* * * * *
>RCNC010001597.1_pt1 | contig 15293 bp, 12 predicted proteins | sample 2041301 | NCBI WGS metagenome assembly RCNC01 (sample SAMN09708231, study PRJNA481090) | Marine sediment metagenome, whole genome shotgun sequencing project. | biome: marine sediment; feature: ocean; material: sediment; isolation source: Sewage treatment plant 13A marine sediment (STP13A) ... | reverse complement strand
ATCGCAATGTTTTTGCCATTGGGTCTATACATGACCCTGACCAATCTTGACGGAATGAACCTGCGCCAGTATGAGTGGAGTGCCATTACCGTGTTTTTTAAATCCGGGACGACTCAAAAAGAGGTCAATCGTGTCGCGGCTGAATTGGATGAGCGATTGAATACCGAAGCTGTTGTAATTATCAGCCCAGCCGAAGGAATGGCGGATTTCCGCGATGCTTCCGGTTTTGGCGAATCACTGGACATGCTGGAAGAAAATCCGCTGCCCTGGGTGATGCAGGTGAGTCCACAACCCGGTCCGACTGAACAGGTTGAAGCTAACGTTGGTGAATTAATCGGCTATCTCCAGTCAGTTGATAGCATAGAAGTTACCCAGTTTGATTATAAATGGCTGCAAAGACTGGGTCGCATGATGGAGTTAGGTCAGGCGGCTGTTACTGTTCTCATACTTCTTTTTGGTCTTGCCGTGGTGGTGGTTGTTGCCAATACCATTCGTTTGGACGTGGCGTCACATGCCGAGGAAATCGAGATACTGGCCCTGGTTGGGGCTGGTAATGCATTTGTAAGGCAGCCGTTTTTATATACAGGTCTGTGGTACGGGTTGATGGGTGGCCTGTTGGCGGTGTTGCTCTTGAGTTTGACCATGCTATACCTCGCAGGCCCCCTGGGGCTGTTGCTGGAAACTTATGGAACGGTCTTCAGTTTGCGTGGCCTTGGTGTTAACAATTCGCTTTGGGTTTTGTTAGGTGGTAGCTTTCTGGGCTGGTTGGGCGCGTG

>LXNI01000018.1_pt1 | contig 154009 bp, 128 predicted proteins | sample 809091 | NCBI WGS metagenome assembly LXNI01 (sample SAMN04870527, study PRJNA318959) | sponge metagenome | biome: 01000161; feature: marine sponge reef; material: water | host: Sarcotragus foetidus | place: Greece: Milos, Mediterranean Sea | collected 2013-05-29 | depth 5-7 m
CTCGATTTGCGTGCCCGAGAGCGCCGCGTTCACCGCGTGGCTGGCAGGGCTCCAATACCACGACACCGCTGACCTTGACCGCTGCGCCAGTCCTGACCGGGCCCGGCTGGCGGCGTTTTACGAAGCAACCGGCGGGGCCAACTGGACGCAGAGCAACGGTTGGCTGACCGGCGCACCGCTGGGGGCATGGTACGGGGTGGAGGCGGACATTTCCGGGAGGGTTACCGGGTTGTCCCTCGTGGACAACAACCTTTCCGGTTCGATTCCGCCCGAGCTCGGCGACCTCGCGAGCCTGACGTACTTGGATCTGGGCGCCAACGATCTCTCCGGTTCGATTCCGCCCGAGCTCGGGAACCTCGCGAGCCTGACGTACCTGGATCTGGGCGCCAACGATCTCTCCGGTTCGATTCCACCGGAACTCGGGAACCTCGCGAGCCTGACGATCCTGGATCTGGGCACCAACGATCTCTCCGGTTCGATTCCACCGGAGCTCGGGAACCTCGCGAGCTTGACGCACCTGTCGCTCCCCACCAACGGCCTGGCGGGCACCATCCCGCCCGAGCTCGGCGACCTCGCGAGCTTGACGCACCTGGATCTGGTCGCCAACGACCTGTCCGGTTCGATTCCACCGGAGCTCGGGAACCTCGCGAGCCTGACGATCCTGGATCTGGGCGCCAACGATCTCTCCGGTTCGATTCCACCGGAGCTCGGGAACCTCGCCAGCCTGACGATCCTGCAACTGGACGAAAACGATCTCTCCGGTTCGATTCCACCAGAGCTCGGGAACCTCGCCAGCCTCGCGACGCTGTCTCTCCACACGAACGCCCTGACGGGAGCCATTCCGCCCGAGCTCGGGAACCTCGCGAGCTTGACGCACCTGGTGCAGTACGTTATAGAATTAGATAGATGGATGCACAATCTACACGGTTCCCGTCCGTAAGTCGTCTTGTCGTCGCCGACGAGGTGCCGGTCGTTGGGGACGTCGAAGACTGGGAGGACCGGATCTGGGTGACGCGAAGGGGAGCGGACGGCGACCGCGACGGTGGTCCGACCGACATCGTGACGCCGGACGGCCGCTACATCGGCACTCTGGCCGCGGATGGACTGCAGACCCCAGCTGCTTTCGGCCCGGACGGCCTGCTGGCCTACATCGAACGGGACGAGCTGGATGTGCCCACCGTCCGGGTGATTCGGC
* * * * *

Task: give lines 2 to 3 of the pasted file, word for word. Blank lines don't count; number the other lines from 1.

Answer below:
ATCGCAATGTTTTTGCCATTGGGTCTATACATGACCCTGACCAATCTTGACGGAATGAACCTGCGCCAGTATGAGTGGAGTGCCATTACCGTGTTTTTTAAATCCGGGACGACTCAAAAAGAGGTCAATCGTGTCGCGGCTGAATTGGATGAGCGATTGAATACCGAAGCTGTTGTAATTATCAGCCCAGCCGAAGGAATGGCGGATTTCCGCGATGCTTCCGGTTTTGGCGAATCACTGGACATGCTGGAAGAAAATCCGCTGCCCTGGGTGATGCAGGTGAGTCCACAACCCGGTCCGACTGAACAGGTTGAAGCTAACGTTGGTGAATTAATCGGCTATCTCCAGTCAGTTGATAGCATAGAAGTTACCCAGTTTGATTATAAATGGCTGCAAAGACTGGGTCGCATGATGGAGTTAGGTCAGGCGGCTGTTACTGTTCTCATACTTCTTTTTGGTCTTGCCGTGGTGGTGGTTGTTGCCAATACCATTCGTTTGGACGTGGCGTCACATGCCGAGGAAATCGAGATACTGGCCCTGGTTGGGGCTGGTAATGCATTTGTAAGGCAGCCGTTTTTATATACAGGTCTGTGGTACGGGTTGATGGGTGGCCTGTTGGCGGTGTTGCTCTTGAGTTTGACCATGCTATACCTCGCAGGCCCCCTGGGGCTGTTGCTGGAAACTTATGGAACGGTCTTCAGTTTGCGTGGCCTTGGTGTTAACAATTCGCTTTGGGTTTTGTTAGGTGGTAGCTTTCTGGGCTGGTTGGGCGCGTG

>LXNI01000018.1_pt1 | contig 154009 bp, 128 predicted proteins | sample 809091 | NCBI WGS metagenome assembly LXNI01 (sample SAMN04870527, study PRJNA318959) | sponge metagenome | biome: 01000161; feature: marine sponge reef; material: water | host: Sarcotragus foetidus | place: Greece: Milos, Mediterranean Sea | collected 2013-05-29 | depth 5-7 m